Don’t Let That ADHD Brain Hibernate Over Winter Break
If they haven’t let out already, most schools are getting ready to close for winter break. And I am sure the best holiday gift any teacher could get this year is a couple weeks away from their students and vice versa. (There are only two times a year when I see teachers and students exhibit […]
If they haven’t let out already, most schools are getting ready to close for winter break. And I am sure the best holiday gift any teacher could get this year is a couple weeks away from their students and vice versa. (There are only two times a year when I see teachers and students exhibit the same exuberance: the day before winter break and the day before summer break. I wonder why?)
But is the break really a gift for our kids? Since back-to-school time, parents and teachers have been working hard to get students with attention deficit hyperactivity disorder (ADD/ADHD) and/or other special needs in a routine and on track with good classroom behavior and study skills. So it’s crucial that the progress that has been made over the last few months is not lost over the holidays. But how?
As a student growing up in the suburbs of Chicago, where the winters are so cold my family and I were accustomed to hibernating during the winter months, I was always amazed by how much I forgot over the break. When I was a kid, those two weeks consisted of lots of sleep, lots of playing, lots of cookies, and lots more sleep. They also kick-started the deep slumber of winter.
Now there is nothing wrong with getting some good rest, but like a car that sits too long, eventually that battery can lose its charge. It would sometimes take me almost a full month to get back on track with the school routine. I would even forget my locker combination! In all seriousness, this was a terrible setback — especially for a student like me who wasn’t doing that well to start with.
So right around now, one might think this is all a big lead-up to me encouraging teachers to assign homework during winter break. No way. I could never suggest such a thing! First of all, my day job involves speaking to lots of students, and if they ever found out I suggested such a thing (blasphemy!) my name would be mud. Secondly, it’s called a vacation for a reason — having to do schoolwork negates the vacation and turns the entire time into a game of procrastination. Sure, the work will get done, but it will get done on the last night before school starts and it will be the most half-hearted effort you’ve ever seen. So, no homework. Instead, I suggest making sure to fill your ADHDer with fewer sugary treats and a lot more (deceptively fun mental) stimulation!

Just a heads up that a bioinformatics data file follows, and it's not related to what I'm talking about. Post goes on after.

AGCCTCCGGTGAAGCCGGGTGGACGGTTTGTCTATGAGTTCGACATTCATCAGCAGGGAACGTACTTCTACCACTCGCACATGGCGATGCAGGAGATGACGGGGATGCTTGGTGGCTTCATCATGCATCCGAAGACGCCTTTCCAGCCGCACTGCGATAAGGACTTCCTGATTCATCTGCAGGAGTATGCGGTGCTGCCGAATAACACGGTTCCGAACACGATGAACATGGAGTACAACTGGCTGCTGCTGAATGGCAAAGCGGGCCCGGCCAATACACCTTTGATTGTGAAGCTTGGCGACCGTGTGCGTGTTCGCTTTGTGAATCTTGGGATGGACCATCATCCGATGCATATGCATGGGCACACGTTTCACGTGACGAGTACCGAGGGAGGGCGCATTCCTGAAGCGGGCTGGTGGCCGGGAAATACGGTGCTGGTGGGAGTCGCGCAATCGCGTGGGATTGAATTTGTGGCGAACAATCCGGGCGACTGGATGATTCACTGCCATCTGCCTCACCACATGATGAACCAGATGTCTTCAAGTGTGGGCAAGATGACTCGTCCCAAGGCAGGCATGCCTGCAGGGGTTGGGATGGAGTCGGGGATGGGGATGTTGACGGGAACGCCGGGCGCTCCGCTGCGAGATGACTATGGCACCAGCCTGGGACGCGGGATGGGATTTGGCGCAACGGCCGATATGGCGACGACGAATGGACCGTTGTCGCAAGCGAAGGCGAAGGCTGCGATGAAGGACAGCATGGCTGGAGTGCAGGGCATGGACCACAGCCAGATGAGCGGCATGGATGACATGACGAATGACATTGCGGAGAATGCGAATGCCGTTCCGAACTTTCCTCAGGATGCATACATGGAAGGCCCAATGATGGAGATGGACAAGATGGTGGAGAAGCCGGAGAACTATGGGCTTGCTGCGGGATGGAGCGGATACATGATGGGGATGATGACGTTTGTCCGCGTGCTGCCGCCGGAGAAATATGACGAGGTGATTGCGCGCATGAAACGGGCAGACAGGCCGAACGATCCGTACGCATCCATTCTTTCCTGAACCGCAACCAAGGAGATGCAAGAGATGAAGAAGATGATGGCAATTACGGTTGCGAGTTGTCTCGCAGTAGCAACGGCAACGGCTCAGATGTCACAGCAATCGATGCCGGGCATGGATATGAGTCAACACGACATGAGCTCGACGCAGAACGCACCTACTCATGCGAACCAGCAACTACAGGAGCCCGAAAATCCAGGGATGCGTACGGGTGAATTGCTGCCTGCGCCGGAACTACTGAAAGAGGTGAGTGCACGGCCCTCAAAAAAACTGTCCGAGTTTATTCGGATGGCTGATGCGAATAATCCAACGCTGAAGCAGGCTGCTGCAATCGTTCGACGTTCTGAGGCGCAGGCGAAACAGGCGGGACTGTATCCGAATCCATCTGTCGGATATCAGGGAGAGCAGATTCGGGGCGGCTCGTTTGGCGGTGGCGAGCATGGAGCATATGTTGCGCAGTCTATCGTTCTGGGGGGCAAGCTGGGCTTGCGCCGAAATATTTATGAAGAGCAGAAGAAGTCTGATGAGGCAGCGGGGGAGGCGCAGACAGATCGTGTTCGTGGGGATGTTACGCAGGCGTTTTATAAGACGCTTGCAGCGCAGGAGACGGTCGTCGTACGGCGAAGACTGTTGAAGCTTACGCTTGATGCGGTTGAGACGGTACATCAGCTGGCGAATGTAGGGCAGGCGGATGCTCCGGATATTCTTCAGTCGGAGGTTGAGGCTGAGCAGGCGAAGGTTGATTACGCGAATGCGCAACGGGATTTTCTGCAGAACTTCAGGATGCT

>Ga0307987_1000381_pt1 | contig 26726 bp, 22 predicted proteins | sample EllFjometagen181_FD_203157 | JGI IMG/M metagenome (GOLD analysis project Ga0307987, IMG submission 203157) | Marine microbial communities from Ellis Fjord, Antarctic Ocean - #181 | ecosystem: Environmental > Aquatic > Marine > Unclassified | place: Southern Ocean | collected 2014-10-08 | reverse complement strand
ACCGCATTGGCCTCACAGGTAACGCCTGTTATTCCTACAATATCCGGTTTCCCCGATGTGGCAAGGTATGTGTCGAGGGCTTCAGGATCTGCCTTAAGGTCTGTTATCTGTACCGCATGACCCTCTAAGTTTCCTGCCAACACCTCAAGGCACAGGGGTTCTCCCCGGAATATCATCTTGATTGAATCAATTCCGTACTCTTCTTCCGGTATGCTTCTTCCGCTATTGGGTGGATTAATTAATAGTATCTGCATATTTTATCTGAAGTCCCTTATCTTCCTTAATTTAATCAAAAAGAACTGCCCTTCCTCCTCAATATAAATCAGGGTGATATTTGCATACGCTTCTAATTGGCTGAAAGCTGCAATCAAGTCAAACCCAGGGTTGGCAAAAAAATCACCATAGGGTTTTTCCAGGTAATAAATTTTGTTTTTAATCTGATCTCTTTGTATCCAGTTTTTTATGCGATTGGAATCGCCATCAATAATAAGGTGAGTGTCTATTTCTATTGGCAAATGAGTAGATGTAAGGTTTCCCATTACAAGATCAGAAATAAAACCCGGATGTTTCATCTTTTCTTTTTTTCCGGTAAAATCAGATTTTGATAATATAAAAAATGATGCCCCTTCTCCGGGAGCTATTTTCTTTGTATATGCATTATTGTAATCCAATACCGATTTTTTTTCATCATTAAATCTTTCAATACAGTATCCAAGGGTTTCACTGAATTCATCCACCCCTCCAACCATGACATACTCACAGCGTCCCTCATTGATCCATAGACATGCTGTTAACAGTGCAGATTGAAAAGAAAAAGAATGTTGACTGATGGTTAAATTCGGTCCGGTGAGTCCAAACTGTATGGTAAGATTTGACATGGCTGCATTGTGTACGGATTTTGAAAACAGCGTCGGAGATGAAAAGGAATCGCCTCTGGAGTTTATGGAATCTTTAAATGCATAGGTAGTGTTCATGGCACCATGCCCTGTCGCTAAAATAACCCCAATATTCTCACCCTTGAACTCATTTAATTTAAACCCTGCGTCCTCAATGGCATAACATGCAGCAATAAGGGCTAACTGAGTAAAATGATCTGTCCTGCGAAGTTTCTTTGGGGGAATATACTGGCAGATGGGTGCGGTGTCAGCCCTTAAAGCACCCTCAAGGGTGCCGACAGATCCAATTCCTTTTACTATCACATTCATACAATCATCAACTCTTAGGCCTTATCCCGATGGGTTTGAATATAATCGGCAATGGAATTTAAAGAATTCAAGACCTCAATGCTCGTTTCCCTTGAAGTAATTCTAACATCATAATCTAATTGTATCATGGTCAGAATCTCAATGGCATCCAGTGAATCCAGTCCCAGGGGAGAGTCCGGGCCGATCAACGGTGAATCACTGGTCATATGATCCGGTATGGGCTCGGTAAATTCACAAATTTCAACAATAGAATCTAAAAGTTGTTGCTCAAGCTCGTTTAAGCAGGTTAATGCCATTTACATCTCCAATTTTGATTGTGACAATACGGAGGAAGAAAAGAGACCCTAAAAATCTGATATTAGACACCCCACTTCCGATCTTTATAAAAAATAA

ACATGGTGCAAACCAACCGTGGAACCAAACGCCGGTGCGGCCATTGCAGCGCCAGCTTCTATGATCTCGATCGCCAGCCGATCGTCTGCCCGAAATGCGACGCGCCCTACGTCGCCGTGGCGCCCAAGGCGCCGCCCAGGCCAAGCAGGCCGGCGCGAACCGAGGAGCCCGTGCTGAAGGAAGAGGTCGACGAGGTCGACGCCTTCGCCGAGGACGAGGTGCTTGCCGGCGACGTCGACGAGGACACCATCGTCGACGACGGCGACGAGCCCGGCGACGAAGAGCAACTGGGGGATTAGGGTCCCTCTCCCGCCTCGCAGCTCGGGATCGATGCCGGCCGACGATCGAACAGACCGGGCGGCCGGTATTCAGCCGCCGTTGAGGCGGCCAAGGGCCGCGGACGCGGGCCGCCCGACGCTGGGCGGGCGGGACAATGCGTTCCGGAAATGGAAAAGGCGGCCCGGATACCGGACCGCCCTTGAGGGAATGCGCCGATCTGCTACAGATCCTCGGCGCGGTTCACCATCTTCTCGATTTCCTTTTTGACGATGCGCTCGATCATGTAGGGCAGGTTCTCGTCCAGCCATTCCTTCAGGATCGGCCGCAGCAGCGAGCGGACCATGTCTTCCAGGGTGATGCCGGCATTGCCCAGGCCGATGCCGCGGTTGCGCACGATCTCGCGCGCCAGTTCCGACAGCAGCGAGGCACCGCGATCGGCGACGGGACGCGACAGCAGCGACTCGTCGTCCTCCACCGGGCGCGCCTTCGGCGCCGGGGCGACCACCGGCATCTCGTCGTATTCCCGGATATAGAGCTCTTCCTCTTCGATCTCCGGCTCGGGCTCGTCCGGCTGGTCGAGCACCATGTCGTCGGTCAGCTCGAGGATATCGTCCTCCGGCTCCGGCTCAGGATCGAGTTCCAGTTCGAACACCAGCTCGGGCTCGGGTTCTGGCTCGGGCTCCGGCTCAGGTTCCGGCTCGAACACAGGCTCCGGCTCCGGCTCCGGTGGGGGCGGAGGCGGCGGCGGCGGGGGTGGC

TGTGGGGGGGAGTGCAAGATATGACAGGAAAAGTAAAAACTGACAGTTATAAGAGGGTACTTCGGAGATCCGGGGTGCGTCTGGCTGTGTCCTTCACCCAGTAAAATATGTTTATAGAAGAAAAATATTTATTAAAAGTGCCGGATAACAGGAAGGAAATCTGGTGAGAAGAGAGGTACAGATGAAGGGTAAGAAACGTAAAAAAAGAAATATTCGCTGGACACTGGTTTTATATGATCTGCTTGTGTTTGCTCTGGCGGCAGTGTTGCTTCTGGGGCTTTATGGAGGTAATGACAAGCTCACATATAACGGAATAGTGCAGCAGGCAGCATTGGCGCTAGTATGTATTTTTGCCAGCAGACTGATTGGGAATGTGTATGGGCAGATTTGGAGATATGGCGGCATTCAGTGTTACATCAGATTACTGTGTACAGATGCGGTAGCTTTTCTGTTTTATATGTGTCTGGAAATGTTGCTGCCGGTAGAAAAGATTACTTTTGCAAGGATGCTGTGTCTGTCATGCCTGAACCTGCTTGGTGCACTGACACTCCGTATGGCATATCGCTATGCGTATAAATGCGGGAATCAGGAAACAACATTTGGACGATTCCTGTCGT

There are lots of games out there that will help keep an ADHDer’s mind engaged, energized, and active, and they’re fun! Sure, there’s Wii or other video games, but old-fashioned board games like Monopoly, Risk, Scrabble, Pictionary, and (who could forget?) Twister will keep them on their toes. Board games force an ADHDer to slow down, problem-solve, and strategize — much like they need to do in school. Plus, a good board game can be a great way to spend time together as a family.
One quick suggestion for a fun board game that you may not have heard of: Carcassonne. The best way to describe it is that it’s like a competitive puzzle. Every game ends differently and the variety is a great way to keep anyone — even the easily bored or distracted — interested. I was just recently introduced to it and love it. Plus, I managed to get my wife to play it with me, which says a lot because she’s not a gamer at all.
So happy holidays from the Simple ADHD Expert, and remember: Be sure to work in a few hours a day to play a board game to help your ADHDers keep their brains from hibernating this winter break.